How functional and reliable should an Internet telephony service be? This is the tricky question that, for all our sakes, Ofcom can't afford to get wrong.
The regulator won plaudits from the UK telecoms industry on Monday when it ruled that VoIP operators can use geographic numbering (such as 020 for London-based customers), as well as a new 056 prefix of their very own. But now Ofcom needs to decide whether Internet telephony services should comply with the same standards as existing telephony services.
VoIP providers are united in opposing this. They claim that providing services like itemised billing and extra support for customers with disabilities would kill off the emerging VoIP market. They also point out that it is unfair to expect VoIP networks to be resilient enough to cope with disaster, as a power cut will take a user's PC -- and therefore their VoIP connection -- down.
The VoIP providers' trump card is that today's potential VoIP customers need to keep a standard phone line in order to get a broadband link to run VoIP over. This is true, but it's also short-sighted.
Wouldn't it be great if consumers could just buy an ADSL connection for their BT phone line without having to also pay for BT's PSTN (public switched telephone network) phone service? It's not in BT's interest to offer such a service, but if VoIP was a true alternative to the BT fixed-line phone service then the demand could force BT to stop bundling voice and data in this way. What a boost to competition that would be.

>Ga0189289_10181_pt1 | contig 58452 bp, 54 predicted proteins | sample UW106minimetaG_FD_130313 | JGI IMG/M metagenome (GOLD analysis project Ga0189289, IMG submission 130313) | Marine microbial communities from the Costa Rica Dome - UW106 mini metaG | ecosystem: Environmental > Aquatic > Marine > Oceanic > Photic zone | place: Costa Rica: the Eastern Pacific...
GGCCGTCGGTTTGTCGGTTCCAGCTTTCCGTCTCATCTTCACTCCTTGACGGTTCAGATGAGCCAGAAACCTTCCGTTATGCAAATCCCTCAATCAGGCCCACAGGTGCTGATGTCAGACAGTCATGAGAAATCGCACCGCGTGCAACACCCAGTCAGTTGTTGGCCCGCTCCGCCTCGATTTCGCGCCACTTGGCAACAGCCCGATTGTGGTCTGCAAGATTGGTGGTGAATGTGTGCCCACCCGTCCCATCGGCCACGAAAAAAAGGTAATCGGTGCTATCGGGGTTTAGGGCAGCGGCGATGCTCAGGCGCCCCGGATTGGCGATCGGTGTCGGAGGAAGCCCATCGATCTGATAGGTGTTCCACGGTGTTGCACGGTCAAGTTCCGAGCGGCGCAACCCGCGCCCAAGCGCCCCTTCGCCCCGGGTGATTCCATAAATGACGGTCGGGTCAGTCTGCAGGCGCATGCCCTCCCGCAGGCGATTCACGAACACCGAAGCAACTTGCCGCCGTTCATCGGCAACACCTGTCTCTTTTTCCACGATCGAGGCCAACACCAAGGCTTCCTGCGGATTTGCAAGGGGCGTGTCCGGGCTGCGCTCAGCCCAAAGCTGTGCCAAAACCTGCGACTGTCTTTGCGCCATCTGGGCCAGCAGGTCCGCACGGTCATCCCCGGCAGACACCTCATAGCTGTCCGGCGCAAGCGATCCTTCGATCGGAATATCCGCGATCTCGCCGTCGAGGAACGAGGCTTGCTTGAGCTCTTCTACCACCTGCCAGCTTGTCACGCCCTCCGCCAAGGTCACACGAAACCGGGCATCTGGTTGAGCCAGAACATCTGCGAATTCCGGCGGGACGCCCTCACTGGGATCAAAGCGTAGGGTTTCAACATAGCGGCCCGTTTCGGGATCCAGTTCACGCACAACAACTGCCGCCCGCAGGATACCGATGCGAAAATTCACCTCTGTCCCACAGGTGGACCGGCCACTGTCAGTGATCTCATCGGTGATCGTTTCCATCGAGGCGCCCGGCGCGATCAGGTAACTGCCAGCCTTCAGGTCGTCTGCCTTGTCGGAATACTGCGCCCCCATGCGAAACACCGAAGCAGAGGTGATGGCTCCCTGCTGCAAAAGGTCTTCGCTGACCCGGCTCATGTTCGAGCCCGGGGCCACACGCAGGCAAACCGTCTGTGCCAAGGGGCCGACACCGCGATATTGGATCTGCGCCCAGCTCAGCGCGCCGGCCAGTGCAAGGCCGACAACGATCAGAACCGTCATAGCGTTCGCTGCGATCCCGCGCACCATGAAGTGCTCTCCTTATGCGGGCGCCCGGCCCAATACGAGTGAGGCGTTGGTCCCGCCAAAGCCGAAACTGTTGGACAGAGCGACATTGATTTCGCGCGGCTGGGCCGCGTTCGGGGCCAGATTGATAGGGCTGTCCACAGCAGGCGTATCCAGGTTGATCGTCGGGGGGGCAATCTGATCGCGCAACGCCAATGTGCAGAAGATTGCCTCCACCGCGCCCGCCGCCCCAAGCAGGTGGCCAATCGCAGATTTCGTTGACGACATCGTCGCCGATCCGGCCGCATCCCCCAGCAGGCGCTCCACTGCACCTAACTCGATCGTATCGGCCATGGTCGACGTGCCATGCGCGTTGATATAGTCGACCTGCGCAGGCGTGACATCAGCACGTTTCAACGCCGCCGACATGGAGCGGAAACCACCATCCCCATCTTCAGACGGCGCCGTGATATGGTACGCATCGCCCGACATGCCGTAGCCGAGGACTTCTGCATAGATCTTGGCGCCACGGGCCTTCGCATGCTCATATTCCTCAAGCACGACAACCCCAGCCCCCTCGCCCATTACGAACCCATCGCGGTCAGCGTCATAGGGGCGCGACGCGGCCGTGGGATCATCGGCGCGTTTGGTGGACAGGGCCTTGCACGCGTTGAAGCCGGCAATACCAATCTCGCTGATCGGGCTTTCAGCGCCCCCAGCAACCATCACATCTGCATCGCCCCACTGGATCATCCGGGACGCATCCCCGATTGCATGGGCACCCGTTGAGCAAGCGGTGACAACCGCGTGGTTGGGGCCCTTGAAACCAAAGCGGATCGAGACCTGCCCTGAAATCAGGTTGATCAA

And that could be the future of Internet telephony -- putting PSTN back in the 20th century where it belongs. VoIP is not ready to take on this task yet, but nor is it a toy that can be offered by anyone at any level of service.
When chief executive Stephen Carter says that "our first task as regulator is to keep out of the way", he needs to remember that regulation is about making tough choices that upset vested interests for the greater good.
Ofcom must not allow VoIP providers to get away with ropey services just because they're using the Internet. We need to see minimum standards set and, as the market develops, these standards must move toward those for PSTN if VoIP is to reach its potential.